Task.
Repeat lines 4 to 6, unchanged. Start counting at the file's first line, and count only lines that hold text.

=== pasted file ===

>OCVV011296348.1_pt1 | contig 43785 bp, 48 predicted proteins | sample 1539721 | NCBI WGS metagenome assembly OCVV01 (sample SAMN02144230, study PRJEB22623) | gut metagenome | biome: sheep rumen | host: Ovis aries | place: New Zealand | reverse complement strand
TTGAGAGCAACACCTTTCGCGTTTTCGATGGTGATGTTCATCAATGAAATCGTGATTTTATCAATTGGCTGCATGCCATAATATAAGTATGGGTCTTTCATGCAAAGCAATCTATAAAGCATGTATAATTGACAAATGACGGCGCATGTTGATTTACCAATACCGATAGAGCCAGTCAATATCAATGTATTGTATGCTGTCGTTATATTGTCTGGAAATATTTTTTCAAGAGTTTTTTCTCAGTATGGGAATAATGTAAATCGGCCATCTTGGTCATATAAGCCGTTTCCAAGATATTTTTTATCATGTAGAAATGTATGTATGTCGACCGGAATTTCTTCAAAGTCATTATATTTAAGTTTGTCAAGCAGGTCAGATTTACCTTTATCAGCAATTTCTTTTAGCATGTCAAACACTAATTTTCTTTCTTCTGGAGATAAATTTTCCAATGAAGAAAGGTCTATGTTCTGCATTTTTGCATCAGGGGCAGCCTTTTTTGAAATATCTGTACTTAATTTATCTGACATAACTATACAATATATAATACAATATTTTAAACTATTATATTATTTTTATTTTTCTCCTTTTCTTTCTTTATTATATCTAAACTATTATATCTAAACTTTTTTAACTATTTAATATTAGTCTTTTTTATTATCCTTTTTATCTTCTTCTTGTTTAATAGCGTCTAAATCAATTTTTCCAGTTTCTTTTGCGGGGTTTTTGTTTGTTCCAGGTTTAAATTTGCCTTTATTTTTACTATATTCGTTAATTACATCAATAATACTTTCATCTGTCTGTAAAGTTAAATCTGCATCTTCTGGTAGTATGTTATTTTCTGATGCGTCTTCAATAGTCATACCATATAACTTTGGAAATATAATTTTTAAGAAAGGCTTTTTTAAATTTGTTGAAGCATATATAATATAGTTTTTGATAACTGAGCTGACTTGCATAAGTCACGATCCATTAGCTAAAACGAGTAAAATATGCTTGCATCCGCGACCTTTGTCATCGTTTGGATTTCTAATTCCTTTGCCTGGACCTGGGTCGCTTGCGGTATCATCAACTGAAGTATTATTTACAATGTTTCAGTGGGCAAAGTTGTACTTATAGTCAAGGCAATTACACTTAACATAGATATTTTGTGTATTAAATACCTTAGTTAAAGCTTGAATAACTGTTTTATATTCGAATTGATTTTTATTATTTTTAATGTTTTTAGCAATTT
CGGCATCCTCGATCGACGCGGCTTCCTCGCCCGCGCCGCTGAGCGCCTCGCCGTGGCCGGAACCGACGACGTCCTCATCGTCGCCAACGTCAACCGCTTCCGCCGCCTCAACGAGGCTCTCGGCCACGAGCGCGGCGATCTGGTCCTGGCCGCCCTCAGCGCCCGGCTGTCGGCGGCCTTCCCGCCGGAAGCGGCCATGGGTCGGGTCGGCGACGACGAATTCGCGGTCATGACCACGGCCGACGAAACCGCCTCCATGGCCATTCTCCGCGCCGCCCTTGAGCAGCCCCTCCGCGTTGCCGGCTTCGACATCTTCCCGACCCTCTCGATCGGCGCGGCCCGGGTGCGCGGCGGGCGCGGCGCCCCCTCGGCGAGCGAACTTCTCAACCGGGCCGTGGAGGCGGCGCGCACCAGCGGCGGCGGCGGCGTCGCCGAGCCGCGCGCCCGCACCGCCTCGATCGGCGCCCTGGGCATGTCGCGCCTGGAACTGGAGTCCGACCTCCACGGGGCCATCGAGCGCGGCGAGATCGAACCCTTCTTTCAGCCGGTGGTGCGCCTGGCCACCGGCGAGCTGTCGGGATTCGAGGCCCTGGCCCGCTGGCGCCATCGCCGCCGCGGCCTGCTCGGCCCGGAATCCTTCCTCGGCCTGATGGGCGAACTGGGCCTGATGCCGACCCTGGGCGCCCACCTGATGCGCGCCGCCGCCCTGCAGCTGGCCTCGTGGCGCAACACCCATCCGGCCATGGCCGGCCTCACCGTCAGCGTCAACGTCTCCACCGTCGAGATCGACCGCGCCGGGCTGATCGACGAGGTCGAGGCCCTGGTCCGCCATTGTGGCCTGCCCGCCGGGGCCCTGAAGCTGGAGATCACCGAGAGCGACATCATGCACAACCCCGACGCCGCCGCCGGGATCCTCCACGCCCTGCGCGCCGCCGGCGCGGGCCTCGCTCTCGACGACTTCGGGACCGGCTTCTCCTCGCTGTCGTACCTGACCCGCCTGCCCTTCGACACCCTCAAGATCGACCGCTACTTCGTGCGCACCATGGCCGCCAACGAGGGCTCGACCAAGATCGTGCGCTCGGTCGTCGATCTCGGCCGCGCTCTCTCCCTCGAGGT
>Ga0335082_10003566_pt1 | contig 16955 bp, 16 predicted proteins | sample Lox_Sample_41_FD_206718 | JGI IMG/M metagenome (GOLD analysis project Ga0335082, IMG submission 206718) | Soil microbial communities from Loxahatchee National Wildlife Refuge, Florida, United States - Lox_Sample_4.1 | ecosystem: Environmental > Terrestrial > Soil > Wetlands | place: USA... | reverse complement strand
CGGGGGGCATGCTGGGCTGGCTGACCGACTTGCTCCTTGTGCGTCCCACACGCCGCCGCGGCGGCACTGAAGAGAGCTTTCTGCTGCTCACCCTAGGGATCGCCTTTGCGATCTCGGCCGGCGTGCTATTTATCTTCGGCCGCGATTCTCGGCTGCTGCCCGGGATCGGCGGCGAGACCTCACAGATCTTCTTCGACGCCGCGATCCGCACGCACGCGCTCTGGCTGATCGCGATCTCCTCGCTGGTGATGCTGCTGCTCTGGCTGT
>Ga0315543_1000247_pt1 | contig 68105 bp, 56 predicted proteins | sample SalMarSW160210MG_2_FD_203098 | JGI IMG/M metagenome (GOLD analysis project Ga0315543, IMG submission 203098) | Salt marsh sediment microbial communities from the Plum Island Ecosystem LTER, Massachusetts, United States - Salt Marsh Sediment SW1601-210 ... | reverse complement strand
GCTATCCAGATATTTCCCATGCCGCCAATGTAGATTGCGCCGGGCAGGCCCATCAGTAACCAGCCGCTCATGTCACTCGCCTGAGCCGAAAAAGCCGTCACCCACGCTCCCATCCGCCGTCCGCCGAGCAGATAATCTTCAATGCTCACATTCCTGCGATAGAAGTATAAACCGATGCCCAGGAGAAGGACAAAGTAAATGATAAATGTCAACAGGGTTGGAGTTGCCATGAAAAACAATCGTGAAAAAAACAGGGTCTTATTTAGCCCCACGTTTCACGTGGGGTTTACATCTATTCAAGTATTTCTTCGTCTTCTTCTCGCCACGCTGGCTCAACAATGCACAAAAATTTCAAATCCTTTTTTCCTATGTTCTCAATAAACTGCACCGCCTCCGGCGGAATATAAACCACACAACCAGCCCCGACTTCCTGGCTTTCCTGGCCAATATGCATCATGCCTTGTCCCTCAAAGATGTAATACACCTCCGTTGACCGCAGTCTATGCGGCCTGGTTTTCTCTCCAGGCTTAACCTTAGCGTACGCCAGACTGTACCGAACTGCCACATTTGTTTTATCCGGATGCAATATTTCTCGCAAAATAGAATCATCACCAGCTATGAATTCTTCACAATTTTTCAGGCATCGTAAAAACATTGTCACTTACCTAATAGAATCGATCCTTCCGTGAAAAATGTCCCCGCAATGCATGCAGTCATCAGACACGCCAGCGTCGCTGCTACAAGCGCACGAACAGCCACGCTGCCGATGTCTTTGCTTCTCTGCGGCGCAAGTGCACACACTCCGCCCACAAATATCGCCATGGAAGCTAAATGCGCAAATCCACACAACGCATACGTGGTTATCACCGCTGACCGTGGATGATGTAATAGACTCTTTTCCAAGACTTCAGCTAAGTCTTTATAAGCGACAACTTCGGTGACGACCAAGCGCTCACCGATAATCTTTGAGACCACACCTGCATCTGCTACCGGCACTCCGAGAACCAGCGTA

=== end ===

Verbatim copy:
>Ga0335082_10003566_pt1 | contig 16955 bp, 16 predicted proteins | sample Lox_Sample_41_FD_206718 | JGI IMG/M metagenome (GOLD analysis project Ga0335082, IMG submission 206718) | Soil microbial communities from Loxahatchee National Wildlife Refuge, Florida, United States - Lox_Sample_4.1 | ecosystem: Environmental > Terrestrial > Soil > Wetlands | place: USA... | reverse complement strand
CGGGGGGCATGCTGGGCTGGCTGACCGACTTGCTCCTTGTGCGTCCCACACGCCGCCGCGGCGGCACTGAAGAGAGCTTTCTGCTGCTCACCCTAGGGATCGCCTTTGCGATCTCGGCCGGCGTGCTATTTATCTTCGGCCGCGATTCTCGGCTGCTGCCCGGGATCGGCGGCGAGACCTCACAGATCTTCTTCGACGCCGCGATCCGCACGCACGCGCTCTGGCTGATCGCGATCTCCTCGCTGGTGATGCTGCTGCTCTGGCTGT
>Ga0315543_1000247_pt1 | contig 68105 bp, 56 predicted proteins | sample SalMarSW160210MG_2_FD_203098 | JGI IMG/M metagenome (GOLD analysis project Ga0315543, IMG submission 203098) | Salt marsh sediment microbial communities from the Plum Island Ecosystem LTER, Massachusetts, United States - Salt Marsh Sediment SW1601-210 ... | reverse complement strand